Moreover, there are many steps in the production of semiconductors. The large variety of types of chips further increases the number of facilities that are needed. The $52B will only go so far to address what the United States would need for all-domestic production. A modern, “state-of-the-art” foundry can cost $20B or more. Two state-of-the-art foundries could absorb all the manufacturing funds, and not substantially change national security, because systems would still be vulnerable to malicious actions.

We must consider the risks at all phases and all types of production and reduce risk using the available funds. People often assume that all needs will be served by “state-of-the-art” technology, and that this equates to a small node size. This is incomplete thinking. Node size matters in silicon-based semiconductors, where state-of-the-art is generally 5nm to 7nm minimum feature sizes. In general, the smaller the feature size, the more advanced the technology and the more expensive the factory. But the materials and design methodologies are as important as node size. Leading US-based research is investigating all such aspects, providing capable feature-rich parts that can be made down to 12nm. The need, however, will be for a variety of sizes, and many different types of semiconductors.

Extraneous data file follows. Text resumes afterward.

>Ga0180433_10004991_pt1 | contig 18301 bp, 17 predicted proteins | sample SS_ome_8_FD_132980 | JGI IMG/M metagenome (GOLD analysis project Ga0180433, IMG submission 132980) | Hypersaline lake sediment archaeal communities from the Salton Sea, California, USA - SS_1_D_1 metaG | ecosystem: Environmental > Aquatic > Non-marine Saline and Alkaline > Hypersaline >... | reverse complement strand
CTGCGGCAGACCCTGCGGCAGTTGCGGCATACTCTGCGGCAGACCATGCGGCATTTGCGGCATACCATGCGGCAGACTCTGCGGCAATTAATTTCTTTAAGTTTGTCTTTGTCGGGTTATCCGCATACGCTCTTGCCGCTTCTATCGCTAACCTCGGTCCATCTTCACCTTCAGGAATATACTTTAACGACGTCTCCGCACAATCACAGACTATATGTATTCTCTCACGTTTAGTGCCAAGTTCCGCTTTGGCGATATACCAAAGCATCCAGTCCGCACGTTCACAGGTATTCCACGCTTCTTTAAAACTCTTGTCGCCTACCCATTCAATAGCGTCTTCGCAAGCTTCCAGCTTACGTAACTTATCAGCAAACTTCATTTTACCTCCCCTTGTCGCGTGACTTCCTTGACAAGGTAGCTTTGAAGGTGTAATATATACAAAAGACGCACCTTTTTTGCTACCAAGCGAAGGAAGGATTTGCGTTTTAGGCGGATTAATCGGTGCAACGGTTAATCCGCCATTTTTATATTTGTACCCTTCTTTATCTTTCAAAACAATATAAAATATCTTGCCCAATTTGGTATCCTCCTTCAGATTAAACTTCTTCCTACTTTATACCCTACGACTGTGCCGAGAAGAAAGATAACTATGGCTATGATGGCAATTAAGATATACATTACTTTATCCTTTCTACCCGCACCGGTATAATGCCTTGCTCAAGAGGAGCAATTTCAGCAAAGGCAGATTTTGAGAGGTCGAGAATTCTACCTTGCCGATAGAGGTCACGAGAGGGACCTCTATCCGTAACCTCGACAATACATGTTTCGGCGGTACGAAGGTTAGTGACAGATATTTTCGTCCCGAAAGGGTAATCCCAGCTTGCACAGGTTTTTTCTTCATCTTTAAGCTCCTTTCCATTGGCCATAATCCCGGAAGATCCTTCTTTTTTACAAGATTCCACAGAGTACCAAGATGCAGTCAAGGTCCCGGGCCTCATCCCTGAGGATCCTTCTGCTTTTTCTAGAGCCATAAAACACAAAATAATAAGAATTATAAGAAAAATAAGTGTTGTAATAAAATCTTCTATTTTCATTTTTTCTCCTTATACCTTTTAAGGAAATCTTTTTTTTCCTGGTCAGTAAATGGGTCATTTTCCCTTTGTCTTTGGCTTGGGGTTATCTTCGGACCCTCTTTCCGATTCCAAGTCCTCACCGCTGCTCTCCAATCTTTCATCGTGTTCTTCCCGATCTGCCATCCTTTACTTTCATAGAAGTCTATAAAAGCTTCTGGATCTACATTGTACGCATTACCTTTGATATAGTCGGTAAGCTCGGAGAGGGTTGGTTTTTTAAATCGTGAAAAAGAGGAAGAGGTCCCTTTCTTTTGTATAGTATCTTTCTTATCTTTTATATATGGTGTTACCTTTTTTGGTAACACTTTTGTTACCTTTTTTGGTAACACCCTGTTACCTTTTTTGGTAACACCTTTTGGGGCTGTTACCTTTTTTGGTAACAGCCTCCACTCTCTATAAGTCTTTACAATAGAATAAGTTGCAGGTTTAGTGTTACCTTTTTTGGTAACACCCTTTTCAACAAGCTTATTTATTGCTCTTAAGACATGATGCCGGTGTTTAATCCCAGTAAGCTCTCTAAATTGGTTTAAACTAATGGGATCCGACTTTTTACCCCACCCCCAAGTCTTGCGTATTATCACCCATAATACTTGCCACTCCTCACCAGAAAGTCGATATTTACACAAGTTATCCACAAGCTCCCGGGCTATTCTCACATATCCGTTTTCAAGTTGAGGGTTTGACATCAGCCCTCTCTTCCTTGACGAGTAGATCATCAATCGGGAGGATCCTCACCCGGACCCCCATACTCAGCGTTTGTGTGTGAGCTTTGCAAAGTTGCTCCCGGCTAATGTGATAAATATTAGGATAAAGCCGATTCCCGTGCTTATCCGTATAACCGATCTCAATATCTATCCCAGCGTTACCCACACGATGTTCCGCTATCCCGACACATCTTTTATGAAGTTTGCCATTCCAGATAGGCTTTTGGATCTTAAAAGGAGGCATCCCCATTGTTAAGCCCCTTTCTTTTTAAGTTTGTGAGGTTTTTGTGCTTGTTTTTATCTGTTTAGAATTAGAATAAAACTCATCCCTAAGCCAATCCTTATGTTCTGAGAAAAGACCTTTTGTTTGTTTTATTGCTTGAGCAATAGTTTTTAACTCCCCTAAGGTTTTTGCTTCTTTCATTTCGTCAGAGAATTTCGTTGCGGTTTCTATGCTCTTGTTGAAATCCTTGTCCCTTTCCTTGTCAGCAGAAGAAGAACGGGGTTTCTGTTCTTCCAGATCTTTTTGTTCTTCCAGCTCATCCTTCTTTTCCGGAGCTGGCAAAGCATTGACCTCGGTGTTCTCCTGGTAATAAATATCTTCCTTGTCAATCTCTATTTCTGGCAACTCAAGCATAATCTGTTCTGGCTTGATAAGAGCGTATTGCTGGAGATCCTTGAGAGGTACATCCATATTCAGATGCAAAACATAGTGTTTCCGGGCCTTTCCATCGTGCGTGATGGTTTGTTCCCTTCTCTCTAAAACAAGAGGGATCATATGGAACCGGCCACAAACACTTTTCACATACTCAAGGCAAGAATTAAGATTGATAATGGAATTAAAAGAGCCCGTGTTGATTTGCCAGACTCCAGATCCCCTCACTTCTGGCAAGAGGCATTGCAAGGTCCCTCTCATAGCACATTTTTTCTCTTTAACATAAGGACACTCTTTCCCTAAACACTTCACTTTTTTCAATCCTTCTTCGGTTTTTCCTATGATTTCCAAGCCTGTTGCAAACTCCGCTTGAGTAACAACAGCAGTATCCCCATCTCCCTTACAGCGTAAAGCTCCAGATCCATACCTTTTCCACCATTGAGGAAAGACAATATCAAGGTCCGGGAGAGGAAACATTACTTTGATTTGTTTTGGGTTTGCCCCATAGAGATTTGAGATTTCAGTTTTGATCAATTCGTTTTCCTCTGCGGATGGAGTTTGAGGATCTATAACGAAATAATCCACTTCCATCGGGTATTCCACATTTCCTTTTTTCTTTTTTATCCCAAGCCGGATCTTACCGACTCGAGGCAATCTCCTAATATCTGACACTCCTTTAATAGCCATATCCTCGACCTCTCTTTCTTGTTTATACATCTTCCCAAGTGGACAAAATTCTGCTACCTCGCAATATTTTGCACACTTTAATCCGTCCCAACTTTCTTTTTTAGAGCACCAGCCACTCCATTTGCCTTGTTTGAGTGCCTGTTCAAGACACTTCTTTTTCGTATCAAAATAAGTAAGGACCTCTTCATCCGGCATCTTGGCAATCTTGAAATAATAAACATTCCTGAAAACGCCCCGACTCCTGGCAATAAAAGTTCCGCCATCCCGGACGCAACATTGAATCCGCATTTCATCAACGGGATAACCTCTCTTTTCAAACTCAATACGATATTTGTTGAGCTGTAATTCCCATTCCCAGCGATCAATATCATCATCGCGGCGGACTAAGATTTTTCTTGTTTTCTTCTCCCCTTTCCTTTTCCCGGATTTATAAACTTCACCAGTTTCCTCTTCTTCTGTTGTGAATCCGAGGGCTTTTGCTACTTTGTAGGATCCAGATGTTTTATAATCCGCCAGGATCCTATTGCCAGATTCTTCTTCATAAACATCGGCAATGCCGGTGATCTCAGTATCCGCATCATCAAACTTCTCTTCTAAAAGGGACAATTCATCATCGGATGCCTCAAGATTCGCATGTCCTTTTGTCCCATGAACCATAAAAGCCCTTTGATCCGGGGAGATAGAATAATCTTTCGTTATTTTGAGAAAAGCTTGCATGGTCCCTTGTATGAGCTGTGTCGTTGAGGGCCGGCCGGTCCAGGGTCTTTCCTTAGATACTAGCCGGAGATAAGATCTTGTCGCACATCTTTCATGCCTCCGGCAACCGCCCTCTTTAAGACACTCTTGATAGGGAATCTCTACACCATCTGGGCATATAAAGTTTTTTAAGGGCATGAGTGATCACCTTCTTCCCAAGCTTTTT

Beyond state-of-the-art chips, the majority of chips currently used in the United States and for the next decade will be between 12-45nm (as projected by the Semiconductor Industrial Association) and over 70% of the chips will be at larger sizes. The great auto constriction of 2021 occurred because of the lack of availability of 45nm chips known as micro-controllers. This shortage resulted in more than a $200B loss in worldwide auto sales—a slump expected to last until 2023. Of significance, this is the market that the People’s Republic of China is targeting, with an investment of between $150-$250B. In the 14th 5-Year Plan, China targets 2030 as the year to be the dominant producer of these mid-sized nodes. Thus, the United States needs to invest heavily in the node sizes 12-45nm (and larger).